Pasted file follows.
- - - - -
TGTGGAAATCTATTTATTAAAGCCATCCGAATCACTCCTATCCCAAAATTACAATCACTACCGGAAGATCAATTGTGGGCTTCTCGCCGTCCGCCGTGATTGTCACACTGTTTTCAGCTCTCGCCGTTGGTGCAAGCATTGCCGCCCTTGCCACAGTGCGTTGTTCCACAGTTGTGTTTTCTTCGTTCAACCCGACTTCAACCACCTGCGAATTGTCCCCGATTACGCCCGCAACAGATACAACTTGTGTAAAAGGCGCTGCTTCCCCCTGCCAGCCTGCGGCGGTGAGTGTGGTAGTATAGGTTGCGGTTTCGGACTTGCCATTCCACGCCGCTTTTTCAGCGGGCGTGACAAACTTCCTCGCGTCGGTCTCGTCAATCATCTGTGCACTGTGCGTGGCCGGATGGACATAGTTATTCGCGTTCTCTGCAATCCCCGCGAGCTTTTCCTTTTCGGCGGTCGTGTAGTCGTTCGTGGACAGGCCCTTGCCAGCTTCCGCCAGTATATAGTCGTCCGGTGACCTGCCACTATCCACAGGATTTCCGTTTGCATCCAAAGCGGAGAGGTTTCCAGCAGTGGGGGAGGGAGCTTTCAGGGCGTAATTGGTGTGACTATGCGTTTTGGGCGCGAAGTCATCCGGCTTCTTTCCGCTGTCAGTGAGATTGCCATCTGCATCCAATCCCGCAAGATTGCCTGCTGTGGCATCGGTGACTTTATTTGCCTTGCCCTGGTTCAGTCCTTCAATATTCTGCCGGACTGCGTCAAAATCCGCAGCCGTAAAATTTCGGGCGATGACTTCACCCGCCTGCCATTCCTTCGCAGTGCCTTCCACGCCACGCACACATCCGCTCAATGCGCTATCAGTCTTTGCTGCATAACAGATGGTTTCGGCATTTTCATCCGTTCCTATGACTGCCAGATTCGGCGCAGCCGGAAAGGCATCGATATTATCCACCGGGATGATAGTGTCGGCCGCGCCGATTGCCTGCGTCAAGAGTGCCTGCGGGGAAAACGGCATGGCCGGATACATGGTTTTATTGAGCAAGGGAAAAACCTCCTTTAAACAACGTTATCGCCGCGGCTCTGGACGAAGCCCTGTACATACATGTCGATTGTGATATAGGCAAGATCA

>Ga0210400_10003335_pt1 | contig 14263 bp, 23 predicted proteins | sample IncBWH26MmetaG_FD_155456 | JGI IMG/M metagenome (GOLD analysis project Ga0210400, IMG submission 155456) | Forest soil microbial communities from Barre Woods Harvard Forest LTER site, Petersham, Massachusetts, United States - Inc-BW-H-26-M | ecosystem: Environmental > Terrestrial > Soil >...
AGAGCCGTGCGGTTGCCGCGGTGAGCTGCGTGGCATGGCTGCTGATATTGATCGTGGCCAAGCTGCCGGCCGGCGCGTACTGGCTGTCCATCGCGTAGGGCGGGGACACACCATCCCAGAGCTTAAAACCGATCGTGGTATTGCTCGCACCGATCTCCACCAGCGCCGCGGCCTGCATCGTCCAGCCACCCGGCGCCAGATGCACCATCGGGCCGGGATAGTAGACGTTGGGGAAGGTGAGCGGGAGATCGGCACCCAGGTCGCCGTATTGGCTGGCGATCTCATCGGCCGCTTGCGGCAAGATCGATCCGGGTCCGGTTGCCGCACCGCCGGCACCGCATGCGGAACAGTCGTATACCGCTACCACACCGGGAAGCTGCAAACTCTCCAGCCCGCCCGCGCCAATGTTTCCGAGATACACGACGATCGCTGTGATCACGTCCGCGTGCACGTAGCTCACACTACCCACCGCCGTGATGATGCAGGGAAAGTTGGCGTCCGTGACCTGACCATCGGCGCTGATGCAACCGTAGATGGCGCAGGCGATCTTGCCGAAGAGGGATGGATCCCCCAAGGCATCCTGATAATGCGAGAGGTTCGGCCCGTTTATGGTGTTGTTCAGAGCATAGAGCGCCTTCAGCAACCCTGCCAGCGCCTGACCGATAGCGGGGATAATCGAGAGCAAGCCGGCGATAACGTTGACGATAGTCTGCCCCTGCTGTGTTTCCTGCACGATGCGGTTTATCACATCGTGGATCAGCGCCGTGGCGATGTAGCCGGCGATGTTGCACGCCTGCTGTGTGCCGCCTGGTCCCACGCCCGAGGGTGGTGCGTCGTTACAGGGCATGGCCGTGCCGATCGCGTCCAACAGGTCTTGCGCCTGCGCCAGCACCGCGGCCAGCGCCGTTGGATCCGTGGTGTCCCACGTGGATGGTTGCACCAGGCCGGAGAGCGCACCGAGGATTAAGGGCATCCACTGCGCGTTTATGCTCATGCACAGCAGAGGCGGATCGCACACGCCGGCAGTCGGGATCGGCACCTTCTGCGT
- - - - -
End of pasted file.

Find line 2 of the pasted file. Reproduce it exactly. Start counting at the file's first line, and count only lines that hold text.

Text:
>Ga0210400_10003335_pt1 | contig 14263 bp, 23 predicted proteins | sample IncBWH26MmetaG_FD_155456 | JGI IMG/M metagenome (GOLD analysis project Ga0210400, IMG submission 155456) | Forest soil microbial communities from Barre Woods Harvard Forest LTER site, Petersham, Massachusetts, United States - Inc-BW-H-26-M | ecosystem: Environmental > Terrestrial > Soil >...